YouTube's CEO Susan Wojcicki Discusses Her Vision For YouTube by Bree Brouwer of Tubefilter

Since Susan Wojcicki became CEO of YouTube in February 2014, she’s been making changes to improve the online video site’s usability, growth, and revenue. At the same time, she has two larger, prominent goals in mind for the site, which she revealed to Fortune in an on-stage interview at the 2014 Most Powerful Women Summit.

Wojcicki told Fortune how the YouTube team has always wanted to do more than it was able to handle. “It reminded me a lot of Google in 2003 or 2004, when we were a much smaller company. We had all these big plans but we didn’t have enough people to get them done.”

However, she explained that picking a few areas to focus on and doing them well is the key to success. It’s the formula she’s implementing at YouTube, where she’s chosen to invest time into two different (yet equally important) characteristics of the site: its ability for users to communicate globally, and its breadth of opportunities to grow as a business.

In the Fortune interview, Wojcicki emphasized the importance of YouTube as a global communications platform. Anyone can create a video, upload it, and communicate with fans from around the world. The CEO said the online video site “gives a voice to people who would otherwise not have a voice.”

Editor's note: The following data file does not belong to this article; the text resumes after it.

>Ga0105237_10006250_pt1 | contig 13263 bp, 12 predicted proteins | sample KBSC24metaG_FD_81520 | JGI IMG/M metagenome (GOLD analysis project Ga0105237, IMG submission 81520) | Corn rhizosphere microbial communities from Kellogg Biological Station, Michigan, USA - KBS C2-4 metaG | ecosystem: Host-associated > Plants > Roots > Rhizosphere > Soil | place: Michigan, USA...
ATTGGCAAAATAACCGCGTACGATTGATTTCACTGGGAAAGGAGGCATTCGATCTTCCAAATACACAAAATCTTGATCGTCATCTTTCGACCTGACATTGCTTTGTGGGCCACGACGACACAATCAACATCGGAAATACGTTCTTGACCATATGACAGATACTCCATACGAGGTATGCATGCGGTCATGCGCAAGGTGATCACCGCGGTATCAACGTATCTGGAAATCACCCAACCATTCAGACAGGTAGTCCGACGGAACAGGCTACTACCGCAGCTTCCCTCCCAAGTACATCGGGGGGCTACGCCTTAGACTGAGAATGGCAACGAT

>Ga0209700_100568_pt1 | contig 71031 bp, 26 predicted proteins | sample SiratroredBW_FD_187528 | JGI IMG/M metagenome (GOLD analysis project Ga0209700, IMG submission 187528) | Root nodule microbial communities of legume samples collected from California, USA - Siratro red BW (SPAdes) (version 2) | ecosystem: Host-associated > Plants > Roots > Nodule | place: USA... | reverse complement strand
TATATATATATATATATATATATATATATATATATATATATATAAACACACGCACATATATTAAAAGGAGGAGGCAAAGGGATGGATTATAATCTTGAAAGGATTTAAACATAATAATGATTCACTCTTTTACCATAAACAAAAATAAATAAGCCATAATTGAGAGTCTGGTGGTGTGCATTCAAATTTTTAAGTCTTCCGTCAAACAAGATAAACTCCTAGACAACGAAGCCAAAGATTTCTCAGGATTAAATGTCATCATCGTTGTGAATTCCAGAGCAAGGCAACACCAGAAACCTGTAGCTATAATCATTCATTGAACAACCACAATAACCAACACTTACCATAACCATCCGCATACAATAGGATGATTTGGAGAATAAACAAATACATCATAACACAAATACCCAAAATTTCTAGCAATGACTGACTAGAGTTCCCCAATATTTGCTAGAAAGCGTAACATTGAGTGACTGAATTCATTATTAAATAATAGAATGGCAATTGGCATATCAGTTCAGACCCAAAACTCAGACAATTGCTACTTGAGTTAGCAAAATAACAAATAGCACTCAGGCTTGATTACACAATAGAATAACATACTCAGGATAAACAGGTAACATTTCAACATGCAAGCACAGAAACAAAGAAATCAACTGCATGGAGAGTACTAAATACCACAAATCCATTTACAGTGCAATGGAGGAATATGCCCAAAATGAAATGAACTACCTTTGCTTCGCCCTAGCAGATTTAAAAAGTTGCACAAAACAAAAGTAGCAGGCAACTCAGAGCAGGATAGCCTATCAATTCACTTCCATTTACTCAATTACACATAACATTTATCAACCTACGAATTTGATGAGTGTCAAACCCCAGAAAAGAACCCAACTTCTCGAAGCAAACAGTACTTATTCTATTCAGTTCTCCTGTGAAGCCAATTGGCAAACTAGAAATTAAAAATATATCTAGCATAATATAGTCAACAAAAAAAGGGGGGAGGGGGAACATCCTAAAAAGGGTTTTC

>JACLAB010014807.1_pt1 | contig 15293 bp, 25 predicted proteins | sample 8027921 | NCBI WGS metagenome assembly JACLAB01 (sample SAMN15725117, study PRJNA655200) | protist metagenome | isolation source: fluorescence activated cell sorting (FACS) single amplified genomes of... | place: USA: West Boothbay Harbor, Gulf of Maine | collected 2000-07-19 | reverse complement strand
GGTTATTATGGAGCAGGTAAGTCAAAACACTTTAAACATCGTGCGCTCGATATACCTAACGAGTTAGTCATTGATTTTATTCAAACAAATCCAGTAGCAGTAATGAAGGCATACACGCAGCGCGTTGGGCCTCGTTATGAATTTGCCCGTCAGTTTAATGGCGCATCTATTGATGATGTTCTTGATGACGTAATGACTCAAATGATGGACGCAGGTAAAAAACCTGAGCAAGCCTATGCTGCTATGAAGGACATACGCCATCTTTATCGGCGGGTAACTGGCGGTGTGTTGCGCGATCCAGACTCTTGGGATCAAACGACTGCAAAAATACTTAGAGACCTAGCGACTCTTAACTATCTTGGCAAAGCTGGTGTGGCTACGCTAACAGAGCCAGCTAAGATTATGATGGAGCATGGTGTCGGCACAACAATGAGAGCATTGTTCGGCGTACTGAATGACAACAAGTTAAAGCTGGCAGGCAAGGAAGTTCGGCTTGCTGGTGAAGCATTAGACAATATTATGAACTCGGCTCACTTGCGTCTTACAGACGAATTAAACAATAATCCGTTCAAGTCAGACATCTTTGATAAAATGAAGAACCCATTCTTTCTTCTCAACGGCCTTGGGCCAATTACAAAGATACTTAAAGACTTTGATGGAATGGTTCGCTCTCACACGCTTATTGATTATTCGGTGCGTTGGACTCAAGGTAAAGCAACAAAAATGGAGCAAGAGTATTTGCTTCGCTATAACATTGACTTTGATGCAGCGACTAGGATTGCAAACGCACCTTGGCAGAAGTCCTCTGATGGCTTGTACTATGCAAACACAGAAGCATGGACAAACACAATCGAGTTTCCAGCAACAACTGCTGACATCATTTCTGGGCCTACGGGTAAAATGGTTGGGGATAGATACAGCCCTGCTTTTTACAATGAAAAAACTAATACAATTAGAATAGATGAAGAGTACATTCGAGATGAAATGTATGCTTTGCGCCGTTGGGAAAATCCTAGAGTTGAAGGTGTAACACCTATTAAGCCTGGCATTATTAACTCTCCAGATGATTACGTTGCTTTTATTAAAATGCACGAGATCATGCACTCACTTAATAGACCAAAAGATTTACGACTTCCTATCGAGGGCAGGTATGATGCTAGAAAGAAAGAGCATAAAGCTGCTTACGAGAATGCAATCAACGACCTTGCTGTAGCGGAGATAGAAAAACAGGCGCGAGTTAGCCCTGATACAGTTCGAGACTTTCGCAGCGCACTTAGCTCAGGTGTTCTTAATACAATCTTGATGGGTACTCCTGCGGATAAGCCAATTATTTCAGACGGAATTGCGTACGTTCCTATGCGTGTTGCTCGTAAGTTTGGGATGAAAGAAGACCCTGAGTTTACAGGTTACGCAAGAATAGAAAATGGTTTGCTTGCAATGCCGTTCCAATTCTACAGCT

Additionally, Wojcicki is looking to develop and grow the business end of YouTube, oftentimes starting with its global creators. Once she learned how “YouTube personalities were well known to their audiences but not to other people,” she decided to focus efforts on helping creators develop and promote content, turning the online video site into something akin to television (a platform that actively develops and promotes the content it displays). Along with initiatives like its recent ad campaigns marketing specific specific YouTube series and stars, these efforts should help YouTube and its creators get in front of more eyes and receive more advertising, marketing, and sponsorship opportunities.

Wojcicki told Fortune that while business development is important, she doesn’t want to do it at the expense of YouTube’s unique offerings, including its ability to let users communicate directly with fans or create content of any length they want. Ultimately, she believes both of her long-term goals for YouTube can be accomplished through genuine content, because that’s what “the next generation really expects.”

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